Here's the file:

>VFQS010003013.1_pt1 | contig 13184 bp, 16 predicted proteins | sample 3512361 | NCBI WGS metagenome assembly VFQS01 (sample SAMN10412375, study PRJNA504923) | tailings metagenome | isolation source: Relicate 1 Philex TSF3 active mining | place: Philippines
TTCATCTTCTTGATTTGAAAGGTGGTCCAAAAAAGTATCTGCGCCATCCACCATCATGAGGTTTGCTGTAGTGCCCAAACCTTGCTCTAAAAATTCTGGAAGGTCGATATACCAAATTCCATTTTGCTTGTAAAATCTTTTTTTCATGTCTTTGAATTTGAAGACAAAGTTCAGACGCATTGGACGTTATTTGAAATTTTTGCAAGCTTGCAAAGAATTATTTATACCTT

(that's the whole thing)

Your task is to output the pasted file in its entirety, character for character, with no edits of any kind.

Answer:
>VFQS010003013.1_pt1 | contig 13184 bp, 16 predicted proteins | sample 3512361 | NCBI WGS metagenome assembly VFQS01 (sample SAMN10412375, study PRJNA504923) | tailings metagenome | isolation source: Relicate 1 Philex TSF3 active mining | place: Philippines
TTCATCTTCTTGATTTGAAAGGTGGTCCAAAAAAGTATCTGCGCCATCCACCATCATGAGGTTTGCTGTAGTGCCCAAACCTTGCTCTAAAAATTCTGGAAGGTCGATATACCAAATTCCATTTTGCTTGTAAAATCTTTTTTTCATGTCTTTGAATTTGAAGACAAAGTTCAGACGCATTGGACGTTATTTGAAATTTTTGCAAGCTTGCAAAGAATTATTTATACCTT